They are the unsung talent behind the front pages of our newspapers but today the page designers deserve a bouquet. They earned their corn on a day when images became more important than words.
Other than Gordon Brown, the sleeping hulk of British politics, being roused from his sulking slumber and delivering what was widely though to be the speech of the campaign, not a lot happened other then the parties rounding off at their final rallies.
The Daily Mail couldn't even bring itself to put the poll as its front page lead, going instead on the murder of two Brits in Thailand and relegating the independence issue to a teaser at the top of the page: "Is this the day the UK dies?"
On the inside it reports how Gordon roared into life and and says the outcome depends on how 170,000 don't knows vote.
There was so little factual reporting in the papers that the BBC newspaper review said: "As voters go to the polls... the event dominates front pages one again. However in common with other broadcasters, the BBC is reporting only factual accounts of the election... to avoid influencing the outcome." It then ignored the front pages.
The reason being that many of them showed images designed to sway opinion, even though most of the UK does not have a vote. So it became the day of the poster front page; the big image and few words.
The Fleet Street Sun was almost laughing at its Scottish counterpart's dilemma of whether to back independence or not. The headline was "Better Together" but the picture and story referred to Prince Harry getting back with a once-dumped squeeze.
The Daily Mirror deserves plaudits for the way the headline talked to the image. Below a picture of the union flag minus its blue is the line "Don't leave us this way".
Flags are the recurring theme. On the front pages both the Independent and the Daily Telegraph go for the saltire and the union flag symbolically side by side.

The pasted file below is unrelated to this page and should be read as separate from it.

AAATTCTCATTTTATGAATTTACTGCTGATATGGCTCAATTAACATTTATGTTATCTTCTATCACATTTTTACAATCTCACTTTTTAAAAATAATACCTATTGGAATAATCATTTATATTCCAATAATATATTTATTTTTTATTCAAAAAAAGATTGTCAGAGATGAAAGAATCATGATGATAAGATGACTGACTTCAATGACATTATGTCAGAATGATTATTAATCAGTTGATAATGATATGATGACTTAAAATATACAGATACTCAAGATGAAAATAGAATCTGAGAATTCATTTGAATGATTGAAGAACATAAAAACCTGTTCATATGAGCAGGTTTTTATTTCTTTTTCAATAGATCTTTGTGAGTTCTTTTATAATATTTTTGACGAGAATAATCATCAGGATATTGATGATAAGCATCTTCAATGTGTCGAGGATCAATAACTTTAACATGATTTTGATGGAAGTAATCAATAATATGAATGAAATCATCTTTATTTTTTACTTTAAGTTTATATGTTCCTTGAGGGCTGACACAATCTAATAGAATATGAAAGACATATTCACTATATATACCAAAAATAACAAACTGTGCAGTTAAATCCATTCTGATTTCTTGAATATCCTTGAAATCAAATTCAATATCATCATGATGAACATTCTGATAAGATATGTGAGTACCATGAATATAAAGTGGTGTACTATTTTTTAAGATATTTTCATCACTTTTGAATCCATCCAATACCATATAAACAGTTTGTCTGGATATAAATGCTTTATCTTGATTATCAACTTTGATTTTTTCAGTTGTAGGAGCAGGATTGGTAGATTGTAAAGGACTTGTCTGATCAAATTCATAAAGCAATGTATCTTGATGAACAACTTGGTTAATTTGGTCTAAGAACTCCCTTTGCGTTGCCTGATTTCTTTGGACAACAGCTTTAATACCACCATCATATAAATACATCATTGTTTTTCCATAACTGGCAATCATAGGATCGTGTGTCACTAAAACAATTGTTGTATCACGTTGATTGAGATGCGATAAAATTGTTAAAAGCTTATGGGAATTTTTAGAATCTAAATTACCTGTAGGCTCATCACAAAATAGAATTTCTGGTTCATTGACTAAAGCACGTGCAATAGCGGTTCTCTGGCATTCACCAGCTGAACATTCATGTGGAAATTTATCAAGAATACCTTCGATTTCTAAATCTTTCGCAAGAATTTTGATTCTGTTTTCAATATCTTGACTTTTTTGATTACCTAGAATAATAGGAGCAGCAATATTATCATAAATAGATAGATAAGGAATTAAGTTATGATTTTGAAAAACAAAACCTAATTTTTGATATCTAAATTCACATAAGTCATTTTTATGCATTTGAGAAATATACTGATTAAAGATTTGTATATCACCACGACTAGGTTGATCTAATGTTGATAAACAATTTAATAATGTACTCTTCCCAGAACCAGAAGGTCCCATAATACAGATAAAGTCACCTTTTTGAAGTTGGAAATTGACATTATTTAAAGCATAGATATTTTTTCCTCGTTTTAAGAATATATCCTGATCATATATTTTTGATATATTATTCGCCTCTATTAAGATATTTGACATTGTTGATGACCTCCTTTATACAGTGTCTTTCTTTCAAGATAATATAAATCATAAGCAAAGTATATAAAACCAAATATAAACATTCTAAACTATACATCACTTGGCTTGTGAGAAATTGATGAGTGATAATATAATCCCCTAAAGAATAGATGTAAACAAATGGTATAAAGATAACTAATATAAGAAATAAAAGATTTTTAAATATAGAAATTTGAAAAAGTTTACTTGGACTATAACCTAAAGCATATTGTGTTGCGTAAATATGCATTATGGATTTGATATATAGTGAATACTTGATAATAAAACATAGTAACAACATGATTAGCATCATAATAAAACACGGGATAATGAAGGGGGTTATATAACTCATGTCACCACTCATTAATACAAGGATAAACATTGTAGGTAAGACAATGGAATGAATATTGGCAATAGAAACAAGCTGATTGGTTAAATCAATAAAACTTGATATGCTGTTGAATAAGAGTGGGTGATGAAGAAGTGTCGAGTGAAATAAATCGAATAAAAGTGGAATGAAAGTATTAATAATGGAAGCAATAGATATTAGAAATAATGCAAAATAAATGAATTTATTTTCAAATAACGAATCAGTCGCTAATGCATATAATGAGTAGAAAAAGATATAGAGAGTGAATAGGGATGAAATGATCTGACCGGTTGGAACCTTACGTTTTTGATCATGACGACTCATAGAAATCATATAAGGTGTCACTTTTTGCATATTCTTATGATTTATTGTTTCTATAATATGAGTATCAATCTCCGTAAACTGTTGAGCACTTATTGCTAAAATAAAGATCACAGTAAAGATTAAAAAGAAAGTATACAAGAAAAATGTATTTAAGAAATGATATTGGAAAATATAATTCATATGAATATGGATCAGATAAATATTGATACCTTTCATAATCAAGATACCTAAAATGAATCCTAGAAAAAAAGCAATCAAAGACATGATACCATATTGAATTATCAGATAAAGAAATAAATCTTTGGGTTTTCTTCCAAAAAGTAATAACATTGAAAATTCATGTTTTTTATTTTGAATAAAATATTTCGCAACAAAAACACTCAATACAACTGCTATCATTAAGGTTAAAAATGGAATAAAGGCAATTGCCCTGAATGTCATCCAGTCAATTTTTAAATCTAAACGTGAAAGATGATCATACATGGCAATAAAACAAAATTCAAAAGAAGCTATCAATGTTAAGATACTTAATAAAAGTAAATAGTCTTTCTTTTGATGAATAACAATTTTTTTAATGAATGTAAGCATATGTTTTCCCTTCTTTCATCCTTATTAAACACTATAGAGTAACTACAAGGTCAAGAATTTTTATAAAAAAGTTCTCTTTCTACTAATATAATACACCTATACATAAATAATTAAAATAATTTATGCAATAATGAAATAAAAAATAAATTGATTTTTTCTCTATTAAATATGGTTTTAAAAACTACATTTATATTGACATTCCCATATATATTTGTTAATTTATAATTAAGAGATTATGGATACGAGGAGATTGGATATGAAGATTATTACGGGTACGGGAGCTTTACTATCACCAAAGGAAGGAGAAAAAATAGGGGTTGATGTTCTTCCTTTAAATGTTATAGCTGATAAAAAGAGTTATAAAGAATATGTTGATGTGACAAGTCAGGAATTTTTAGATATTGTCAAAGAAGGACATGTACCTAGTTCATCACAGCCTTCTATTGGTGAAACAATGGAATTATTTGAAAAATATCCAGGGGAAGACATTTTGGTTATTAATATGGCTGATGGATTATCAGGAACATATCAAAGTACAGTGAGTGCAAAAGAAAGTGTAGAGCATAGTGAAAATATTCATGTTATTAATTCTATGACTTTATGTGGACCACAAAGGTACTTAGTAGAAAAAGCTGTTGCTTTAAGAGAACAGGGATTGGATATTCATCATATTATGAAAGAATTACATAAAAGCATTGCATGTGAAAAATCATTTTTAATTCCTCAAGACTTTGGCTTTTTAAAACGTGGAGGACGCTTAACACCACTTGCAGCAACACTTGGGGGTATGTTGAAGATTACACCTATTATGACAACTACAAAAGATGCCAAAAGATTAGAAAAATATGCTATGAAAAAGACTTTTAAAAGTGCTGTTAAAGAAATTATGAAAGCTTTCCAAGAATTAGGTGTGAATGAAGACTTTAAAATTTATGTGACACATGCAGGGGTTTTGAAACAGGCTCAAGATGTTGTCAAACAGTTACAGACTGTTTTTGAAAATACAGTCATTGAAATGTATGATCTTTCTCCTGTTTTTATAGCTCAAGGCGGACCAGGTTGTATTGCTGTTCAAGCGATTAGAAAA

The Guardian decides to show what a map of Scotland without England and Wales looks like and has the headline "Scotland's day of destiny". You can't beat a cliche.
While the Guardian says that if the paper had a vote it would vote for Better Together, it contends weakly about independence: "The case, as Scottish law might put it, is not proven."
The Times is more robust, demolishing the economic claims of Alex Salmond, and says: "Whether or not the yes campaign has won the campaign, it has certainly lost the argument."
It was only a matter of time, but thanks to the Daily Telegraph for scouring the collective work of Robbie Burns and coming up with: "Be Britain still to Britain true. Amang ourselves united."
Along with most people I have not the faintest what it means but presumably it is a call for Better Together. Steve Bell, the Guardian cartoonist, is also unfathomable but thanks again to Matt in the Telegraph with his portrayal of Bannockburn and one soldier saying to another: "I have noticed a slightly intimidating and bullying atmosphere creeping into this battle."
And whether we end up as one nation or two we will still have to fight what the Daily Star calls the "Killer mutant Mosquitos" that are invading our sceptred isle.